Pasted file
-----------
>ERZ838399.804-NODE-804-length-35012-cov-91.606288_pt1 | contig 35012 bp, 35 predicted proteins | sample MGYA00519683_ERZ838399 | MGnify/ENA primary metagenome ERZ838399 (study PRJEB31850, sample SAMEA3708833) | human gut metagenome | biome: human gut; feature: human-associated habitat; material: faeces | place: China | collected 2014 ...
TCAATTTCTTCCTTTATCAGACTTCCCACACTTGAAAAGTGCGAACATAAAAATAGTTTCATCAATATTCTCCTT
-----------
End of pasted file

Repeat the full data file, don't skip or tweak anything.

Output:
>ERZ838399.804-NODE-804-length-35012-cov-91.606288_pt1 | contig 35012 bp, 35 predicted proteins | sample MGYA00519683_ERZ838399 | MGnify/ENA primary metagenome ERZ838399 (study PRJEB31850, sample SAMEA3708833) | human gut metagenome | biome: human gut; feature: human-associated habitat; material: faeces | place: China | collected 2014 ...
TCAATTTCTTCCTTTATCAGACTTCCCACACTTGAAAAGTGCGAACATAAAAATAGTTTCATCAATATTCTCCTT